At a Glance
On October 10th, 2018 Judge Reeves will hold a hearing on the Plaintiff's and the Defendants' Motions for Summary Judgment.
Jacob W. Howard, Robert B. McDuff, Matthew Strugar
Arthur, Brenda, Carol, Diana, and Elizabeth Doe are all Mississippi residents who have been charged under Mississippi’s Unnatural Intercourse statute or Louisiana’s Crime Against Nature by Solicitation statute, and as a result are required to register with the Mississippi Department of Public Safety as sex offenders.
In 2003, in the landmark decision Lawrence v. Texas, the United States Supreme Court declared that state statutes that criminalize sodomy are unconstitutional. In its sweeping decision, the Supreme Court observed that the mere existence of sodomy laws “is an invitation to subject homosexual persons to discrimination both in the public and the private spheres.”
But more than a decade later, Mississippi still has an “Unnatural Intercourse” statute on the books – and is still enforcing that statute by requiring people with Unnatural Intercourse convictions to register as sex offenders. Doe v. Hood argues that Mississippi’s discriminatory Unnatural Intercourse statute, as well as its sex offender registration requirement, is unconstitutional.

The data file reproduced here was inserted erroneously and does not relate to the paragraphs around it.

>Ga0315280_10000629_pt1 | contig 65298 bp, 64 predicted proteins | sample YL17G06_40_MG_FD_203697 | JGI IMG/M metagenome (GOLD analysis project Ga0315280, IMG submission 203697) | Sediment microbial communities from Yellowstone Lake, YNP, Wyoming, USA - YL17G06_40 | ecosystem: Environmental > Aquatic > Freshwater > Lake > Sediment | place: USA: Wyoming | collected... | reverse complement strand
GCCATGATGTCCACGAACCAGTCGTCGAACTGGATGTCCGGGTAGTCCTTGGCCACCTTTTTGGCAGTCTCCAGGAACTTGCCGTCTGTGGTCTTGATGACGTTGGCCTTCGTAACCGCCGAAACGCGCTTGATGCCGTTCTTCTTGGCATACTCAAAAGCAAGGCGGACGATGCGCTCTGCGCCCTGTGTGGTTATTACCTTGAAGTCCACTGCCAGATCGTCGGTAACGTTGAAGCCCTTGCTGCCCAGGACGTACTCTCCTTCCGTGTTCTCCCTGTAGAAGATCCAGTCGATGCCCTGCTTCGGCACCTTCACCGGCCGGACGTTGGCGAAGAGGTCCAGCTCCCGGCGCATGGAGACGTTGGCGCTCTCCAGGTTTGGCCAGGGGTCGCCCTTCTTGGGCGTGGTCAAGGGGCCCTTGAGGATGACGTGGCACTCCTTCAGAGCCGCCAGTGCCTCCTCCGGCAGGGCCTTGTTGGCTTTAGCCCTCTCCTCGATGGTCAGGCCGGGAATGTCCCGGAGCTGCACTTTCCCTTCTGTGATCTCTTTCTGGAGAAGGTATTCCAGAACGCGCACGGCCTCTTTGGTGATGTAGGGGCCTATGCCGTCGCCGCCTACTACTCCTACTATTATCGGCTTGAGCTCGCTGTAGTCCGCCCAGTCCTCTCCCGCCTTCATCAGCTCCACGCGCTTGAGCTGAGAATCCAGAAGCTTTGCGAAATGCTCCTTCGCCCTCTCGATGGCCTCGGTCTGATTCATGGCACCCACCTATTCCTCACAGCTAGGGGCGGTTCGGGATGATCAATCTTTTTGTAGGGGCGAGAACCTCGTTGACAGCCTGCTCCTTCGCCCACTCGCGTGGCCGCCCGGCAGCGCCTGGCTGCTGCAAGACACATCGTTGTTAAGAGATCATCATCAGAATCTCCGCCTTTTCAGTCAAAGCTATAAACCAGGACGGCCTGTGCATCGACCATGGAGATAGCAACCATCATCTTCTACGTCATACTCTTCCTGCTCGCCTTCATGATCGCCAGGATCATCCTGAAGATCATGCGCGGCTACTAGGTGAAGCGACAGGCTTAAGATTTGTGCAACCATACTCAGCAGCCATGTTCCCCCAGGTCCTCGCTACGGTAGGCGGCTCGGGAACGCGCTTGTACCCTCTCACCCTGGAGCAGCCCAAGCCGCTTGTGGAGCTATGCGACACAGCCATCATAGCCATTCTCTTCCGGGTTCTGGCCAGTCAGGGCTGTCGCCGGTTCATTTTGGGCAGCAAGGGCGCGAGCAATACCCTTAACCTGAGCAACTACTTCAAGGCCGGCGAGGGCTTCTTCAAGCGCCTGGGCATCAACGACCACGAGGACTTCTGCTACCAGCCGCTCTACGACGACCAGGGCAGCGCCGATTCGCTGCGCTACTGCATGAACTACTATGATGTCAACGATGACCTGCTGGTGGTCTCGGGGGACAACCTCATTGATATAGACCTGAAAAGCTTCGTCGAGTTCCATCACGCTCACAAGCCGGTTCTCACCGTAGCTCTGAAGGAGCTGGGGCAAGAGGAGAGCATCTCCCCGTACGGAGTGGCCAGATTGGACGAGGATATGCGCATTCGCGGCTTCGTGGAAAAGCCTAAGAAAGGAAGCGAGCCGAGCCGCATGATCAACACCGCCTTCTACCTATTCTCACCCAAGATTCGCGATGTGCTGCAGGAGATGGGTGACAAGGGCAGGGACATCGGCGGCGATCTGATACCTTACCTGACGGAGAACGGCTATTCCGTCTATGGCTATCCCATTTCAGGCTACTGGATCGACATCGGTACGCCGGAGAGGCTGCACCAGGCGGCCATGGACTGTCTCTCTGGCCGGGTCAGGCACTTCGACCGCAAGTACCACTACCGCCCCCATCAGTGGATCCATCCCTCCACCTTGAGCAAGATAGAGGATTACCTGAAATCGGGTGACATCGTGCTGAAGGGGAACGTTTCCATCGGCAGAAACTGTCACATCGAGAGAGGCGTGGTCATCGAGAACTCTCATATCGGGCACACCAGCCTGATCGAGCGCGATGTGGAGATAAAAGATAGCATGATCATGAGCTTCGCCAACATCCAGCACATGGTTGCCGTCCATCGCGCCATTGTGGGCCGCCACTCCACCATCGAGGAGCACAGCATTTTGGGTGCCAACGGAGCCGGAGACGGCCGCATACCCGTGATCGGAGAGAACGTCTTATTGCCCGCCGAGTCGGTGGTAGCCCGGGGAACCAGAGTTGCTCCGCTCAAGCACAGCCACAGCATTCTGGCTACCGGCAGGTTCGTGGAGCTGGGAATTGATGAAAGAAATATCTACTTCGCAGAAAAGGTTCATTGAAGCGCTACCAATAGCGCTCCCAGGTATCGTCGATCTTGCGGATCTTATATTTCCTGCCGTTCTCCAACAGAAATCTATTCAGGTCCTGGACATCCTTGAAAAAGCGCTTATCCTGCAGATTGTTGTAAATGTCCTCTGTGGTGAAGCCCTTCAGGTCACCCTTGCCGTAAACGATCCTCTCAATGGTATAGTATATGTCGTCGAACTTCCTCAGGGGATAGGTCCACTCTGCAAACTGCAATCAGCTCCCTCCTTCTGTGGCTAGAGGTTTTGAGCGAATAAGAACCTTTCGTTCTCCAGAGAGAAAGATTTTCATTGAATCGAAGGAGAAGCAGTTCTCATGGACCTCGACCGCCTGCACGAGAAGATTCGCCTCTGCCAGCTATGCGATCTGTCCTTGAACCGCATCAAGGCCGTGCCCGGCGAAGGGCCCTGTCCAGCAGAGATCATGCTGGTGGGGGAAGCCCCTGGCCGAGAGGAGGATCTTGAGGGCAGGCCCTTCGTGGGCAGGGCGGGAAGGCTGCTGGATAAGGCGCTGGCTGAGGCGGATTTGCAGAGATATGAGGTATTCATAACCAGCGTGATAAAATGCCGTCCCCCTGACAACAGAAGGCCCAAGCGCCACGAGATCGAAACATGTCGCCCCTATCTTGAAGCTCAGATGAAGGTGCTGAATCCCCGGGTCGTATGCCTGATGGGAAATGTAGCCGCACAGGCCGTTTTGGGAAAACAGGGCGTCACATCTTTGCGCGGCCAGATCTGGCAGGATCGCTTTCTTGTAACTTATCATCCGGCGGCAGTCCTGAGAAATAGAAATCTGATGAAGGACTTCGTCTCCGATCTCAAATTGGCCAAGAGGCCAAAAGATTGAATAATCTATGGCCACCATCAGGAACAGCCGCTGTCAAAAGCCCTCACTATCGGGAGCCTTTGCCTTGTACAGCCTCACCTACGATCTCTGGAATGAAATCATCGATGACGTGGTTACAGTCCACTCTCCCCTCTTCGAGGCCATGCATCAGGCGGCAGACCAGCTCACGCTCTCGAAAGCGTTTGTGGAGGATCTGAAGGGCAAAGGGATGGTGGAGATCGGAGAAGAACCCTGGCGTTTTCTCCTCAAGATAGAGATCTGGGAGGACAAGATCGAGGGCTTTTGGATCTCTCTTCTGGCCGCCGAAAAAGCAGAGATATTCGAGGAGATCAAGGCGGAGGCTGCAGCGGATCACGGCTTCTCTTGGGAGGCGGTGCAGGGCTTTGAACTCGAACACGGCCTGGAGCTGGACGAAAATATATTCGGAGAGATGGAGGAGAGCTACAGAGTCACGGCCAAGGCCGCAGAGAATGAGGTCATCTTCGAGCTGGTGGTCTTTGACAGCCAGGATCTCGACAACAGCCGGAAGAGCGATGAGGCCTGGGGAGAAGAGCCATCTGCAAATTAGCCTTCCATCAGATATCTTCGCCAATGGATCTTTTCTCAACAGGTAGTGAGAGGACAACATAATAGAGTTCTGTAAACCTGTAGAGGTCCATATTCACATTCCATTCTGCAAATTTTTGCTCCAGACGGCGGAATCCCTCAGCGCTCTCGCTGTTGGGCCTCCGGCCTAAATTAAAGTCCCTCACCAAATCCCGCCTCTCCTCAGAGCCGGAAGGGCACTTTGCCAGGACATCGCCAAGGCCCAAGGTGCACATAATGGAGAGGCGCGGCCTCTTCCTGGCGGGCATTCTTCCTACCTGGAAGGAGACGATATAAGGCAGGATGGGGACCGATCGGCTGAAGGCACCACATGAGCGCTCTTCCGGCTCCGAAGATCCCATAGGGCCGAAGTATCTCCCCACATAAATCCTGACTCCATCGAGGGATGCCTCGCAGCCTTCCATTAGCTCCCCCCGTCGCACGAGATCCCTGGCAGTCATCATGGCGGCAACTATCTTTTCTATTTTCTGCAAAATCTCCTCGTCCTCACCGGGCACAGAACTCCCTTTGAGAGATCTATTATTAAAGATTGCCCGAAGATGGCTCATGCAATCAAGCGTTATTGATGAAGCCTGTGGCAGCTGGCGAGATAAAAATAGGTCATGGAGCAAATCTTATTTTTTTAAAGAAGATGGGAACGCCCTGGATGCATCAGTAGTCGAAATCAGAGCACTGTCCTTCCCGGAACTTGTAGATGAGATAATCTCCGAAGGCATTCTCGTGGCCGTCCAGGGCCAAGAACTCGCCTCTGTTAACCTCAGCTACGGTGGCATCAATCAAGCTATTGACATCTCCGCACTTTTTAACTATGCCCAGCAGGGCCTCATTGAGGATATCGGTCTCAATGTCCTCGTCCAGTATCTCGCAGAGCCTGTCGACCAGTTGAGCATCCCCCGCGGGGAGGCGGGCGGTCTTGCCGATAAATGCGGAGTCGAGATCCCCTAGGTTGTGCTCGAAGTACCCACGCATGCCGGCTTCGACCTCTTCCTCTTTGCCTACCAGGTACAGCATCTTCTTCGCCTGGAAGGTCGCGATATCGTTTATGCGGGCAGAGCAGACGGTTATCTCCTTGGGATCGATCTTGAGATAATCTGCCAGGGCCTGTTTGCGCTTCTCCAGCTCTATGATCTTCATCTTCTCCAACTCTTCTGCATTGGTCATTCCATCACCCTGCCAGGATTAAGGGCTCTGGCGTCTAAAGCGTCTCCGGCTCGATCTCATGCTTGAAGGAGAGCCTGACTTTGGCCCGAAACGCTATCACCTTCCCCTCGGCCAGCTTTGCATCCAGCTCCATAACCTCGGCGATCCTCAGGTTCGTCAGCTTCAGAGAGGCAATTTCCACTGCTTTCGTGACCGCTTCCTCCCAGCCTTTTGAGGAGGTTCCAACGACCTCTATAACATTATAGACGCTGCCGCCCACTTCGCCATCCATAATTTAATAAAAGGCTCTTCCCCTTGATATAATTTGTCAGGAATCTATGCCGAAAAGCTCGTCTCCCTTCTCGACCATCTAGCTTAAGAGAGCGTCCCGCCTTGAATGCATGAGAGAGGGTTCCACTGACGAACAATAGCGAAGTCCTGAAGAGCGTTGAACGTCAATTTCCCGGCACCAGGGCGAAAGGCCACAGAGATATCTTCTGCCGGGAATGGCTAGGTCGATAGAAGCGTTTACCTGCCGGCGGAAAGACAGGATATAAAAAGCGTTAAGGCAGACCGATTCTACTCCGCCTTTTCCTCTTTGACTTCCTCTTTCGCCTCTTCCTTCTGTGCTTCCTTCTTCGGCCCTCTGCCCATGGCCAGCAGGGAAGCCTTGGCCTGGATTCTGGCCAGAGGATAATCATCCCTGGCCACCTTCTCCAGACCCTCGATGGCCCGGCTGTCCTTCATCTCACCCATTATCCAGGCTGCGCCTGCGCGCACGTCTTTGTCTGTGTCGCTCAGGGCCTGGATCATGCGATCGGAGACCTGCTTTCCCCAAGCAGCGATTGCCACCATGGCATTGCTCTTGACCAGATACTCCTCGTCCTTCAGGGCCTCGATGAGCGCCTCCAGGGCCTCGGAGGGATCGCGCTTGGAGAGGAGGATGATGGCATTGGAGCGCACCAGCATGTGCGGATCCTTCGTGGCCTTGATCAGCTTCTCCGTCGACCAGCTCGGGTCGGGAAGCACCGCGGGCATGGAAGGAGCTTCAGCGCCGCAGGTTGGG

The case reaches beyond Mississippi. In 2013, CCR successfully challenged Louisiana’s requirement that people convicted of Crime Against Nature by Solicitation (CANS) register as sex offenders. That litigation resulted in the removal of over 800 people from Louisiana’s sex offender registry. However, people with CANS convictions in Louisiana who subsequently moved to Mississippi are now being forced to register there as sex offenders all over again, because Mississippi requires people with out-of-state convictions that it deems equivalent to an Unnatural Intercourse conviction to register. Doe v. Hood also challenges the application of Mississippi’s unconstitutional Unnatural Intercourse statute to those with CANS convictions from Louisiana.
The case argues that Mississippi’s ongoing enforcement of its sodomy statute, over a decade after it was struck down by the Supreme Court, violates both due process and equal protection principles.